This is a cigar that has proven me wrong, a shorter cigar can indeed take you on a journey without lighting a stick of dynamite in your mouth. The D6 was rich, deep and dark with a magnificent sophistication to it, notes of heavy leather balanced with coffee was a real home run, a true delight to smoke.

But be warned, for the uninitiated, this cigar may be too powerful, however, I think if you guys have been following along in my journey and have been smoking with me, this D6 will be a piece of cake. Additionally, if you are as slow a smoke as I am, you can easily make this pocket rocket last 40 minutes. This is easily the best shorter smoke I have had, so far.

On to the rare shit.

Very much on the other side of the spectrum, through the generosity of a dear friend, I was able to try something I didn’t even know existed.

The Wellesley hotel in London has quickly become a rather iconic institution, situated in Knightsbridge, the place where the phrase ‘too expensive’ does not exist. Within this extraordinarily swanky hotel exists a truly one of a kind cigar terrace with a one of a kind humidor, I shit you not, you will find stuff in this humidor that you can’t find anywhere else in the world.

Amongst all of the phenomenal cigars exists The Wellesley’s own brand of cigars in a single vitola, a cigar called the Padrino. I don’t have much information on this but from what I understand these are in fact cuban cigar that have been custom rolled for The Wellesley, to say this is rare is an understatement.

Unfortunately they aren't getting any more of these cigars, so whatever the current, limited stock is, that's it, when it's gone, it's gone.

This cigar is a beast, I don’t know what the dimensions are but I would guess its around 54 ring gauge and just as long as a Churchill, as you can imagine, I got through about 7 matches just trying to light this fucker. What immediately struck me was the aromatics coming off this damn thing were exceptional, light, delicate, woody and floral. When I am getting those notes before even smoking I know shit's about to get real.

You are all probably sick and tired of me talking about cigars taking you on a journey but it's a real thing, great cigars change as you smoke them, the flavour undulates to keep you engaged and interested. Now here’s the problem, some cigars change so slightly through out the smoke it takes smoking that cigar over and over again to really identify the transitions. Be that as it may, very now and then I am able to smoke a cigar with such distinct transitions, both in flavour and strength, that my only excuse to smoke more would be my self admitted greed. This was one of them.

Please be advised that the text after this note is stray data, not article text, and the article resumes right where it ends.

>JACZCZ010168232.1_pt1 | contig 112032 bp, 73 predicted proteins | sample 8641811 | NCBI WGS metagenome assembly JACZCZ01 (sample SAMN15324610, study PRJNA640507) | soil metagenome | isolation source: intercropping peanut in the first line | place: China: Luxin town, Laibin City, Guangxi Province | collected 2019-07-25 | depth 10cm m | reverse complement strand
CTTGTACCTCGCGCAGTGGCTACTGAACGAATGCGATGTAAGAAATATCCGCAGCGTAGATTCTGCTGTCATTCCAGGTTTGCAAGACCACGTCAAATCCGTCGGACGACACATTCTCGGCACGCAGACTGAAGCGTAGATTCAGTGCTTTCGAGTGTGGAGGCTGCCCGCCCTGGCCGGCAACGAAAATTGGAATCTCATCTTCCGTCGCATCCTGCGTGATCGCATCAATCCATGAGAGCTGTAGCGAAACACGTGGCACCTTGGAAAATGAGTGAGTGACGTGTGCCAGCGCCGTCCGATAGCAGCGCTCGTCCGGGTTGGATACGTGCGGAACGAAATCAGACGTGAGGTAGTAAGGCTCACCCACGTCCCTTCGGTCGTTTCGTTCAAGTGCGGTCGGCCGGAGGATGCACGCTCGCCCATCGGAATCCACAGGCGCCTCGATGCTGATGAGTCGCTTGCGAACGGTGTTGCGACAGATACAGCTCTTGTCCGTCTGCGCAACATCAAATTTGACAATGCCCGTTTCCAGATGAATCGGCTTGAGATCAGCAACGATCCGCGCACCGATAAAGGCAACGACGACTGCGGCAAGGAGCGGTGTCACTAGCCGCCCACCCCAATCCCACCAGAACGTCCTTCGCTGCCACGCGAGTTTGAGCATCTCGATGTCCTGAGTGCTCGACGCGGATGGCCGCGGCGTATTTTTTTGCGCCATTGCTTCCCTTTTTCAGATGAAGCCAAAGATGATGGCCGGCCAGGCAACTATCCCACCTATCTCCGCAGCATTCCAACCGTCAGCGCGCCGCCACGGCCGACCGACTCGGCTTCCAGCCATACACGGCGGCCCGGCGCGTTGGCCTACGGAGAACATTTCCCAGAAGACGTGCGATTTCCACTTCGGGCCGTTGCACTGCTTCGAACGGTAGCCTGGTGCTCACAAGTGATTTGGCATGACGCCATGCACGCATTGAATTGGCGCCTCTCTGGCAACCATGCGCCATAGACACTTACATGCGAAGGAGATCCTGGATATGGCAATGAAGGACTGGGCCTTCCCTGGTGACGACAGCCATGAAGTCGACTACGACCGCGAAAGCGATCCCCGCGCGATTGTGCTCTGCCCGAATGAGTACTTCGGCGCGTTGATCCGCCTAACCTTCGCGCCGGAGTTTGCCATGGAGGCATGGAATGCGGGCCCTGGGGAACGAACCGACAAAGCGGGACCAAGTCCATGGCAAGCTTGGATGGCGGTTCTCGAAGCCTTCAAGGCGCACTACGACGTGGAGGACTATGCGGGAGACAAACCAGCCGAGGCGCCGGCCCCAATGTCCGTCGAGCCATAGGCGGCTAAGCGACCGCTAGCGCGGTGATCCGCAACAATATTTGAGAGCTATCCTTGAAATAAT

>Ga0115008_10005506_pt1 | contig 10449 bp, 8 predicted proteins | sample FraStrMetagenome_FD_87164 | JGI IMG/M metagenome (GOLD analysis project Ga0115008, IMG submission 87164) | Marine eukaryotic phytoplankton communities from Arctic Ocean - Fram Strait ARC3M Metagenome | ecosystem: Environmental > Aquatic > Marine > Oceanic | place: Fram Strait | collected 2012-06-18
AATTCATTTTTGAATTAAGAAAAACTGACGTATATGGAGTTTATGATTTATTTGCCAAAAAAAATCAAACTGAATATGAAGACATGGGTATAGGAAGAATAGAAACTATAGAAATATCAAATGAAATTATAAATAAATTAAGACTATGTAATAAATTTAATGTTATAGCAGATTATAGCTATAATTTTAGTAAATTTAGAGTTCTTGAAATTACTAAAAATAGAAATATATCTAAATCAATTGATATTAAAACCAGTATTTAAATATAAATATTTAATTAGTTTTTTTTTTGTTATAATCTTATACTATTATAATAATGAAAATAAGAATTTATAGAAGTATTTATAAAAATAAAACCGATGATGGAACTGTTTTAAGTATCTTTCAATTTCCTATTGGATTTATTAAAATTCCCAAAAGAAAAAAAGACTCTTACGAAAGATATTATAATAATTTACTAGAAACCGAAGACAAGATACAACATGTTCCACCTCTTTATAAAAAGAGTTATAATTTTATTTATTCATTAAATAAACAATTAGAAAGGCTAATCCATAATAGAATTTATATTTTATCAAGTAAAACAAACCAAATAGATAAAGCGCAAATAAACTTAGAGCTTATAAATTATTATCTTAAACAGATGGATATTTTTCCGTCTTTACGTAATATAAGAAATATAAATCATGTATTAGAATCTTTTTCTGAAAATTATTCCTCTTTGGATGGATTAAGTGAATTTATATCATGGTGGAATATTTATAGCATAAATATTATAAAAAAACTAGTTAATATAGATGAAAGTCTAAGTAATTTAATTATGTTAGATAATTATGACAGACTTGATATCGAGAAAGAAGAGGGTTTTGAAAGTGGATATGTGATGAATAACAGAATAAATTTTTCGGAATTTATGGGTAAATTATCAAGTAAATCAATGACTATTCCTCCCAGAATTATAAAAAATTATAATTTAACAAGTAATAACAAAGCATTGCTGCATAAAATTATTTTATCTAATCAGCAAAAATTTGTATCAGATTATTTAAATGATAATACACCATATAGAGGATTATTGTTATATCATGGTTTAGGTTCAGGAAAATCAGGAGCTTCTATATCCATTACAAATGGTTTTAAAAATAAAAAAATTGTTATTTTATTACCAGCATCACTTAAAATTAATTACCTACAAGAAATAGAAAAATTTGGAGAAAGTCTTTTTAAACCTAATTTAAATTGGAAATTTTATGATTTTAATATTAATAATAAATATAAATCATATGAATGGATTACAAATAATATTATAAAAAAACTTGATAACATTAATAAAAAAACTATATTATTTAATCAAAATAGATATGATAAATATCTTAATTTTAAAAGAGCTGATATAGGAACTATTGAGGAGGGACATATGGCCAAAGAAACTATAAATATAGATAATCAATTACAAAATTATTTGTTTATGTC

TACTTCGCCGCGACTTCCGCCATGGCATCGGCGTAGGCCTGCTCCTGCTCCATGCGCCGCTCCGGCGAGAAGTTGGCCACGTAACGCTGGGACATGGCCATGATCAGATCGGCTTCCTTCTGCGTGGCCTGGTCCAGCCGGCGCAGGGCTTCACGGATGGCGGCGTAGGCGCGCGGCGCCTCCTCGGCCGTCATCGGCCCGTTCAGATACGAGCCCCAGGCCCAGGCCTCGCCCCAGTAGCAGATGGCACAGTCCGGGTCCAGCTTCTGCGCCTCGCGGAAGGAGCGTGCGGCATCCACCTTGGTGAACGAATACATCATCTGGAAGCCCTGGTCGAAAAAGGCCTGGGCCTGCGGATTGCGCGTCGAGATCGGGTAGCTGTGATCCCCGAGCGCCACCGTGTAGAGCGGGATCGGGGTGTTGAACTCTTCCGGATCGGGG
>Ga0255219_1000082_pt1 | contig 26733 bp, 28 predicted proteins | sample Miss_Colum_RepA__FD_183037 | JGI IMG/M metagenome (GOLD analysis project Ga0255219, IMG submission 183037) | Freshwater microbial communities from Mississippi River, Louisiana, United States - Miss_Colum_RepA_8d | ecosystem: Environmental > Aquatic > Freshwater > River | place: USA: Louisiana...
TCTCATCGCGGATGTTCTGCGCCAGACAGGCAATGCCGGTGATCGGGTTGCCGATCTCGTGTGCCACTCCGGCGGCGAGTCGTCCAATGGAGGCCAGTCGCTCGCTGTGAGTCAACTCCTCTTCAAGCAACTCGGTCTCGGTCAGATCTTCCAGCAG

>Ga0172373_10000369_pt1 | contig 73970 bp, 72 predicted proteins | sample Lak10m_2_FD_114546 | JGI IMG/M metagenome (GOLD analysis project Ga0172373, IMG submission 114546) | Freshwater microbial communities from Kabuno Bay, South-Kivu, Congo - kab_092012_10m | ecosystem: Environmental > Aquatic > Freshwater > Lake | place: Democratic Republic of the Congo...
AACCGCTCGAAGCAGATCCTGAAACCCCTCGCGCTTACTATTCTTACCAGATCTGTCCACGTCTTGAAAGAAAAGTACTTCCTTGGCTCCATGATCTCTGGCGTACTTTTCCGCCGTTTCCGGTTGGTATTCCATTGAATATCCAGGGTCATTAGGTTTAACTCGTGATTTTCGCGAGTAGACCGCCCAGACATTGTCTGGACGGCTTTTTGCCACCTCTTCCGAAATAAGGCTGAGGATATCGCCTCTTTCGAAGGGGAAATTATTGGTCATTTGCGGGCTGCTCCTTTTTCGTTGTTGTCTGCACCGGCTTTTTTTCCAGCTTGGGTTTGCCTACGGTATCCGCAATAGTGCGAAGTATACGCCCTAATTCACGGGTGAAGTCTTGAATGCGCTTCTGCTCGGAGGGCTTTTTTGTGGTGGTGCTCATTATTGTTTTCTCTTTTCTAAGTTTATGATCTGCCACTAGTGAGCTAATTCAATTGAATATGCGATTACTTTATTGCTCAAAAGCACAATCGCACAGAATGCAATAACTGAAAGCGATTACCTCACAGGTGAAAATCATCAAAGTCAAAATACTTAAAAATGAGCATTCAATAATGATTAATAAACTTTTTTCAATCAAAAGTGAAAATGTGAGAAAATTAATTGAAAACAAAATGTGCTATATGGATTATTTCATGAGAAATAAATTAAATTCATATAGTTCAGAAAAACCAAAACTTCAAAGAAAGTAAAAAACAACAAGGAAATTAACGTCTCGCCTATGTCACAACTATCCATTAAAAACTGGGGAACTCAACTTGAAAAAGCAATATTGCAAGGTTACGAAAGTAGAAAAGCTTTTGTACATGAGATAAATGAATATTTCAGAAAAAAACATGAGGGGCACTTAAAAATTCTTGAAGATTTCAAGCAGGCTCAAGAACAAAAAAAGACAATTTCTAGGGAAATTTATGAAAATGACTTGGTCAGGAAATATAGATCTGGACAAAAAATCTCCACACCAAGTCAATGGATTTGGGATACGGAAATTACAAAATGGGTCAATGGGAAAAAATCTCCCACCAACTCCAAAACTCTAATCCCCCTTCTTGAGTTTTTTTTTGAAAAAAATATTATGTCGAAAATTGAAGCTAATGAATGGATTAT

It started off extremely creamy with a delicious sweet, fruity undertone but at the half way point it felt as though I had started smoking a new cigar! The smoke become, heavy, thick and dense with a mild spice and pepperiness to it.

I have to say, one of the notes I dislike the most in a cigar is the heavy black pepper note, for me it just totally desecrates my palate and gives me a bit of a sore throat, but this cigar manages it with elegance and finesse, the sign of a masterfully blended cigar.

In the final few inches the nicotine strength had stepped up considerably, giving me a slight light headed feeling. In spite of this, the flavour did indeed also get spicier, but was balanced beautifully with the reintroduced sweet, creamy note I got in the beginning.

All in all, from the flavour, to the construction, this is a perfect cigar, one of which I would love to revisit and report back to you all how it has changed. It ain’t cheap at £170, but damn, this one one hell of an experience.

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Oct 17, 2022

Hi Omar, very interesting read. Where can I find the documentary of the Congo Chimpanzee society?

Oct 18, 2022
Replying to

Thank you so much. Excited to watch the documentary. Cheers, Andreas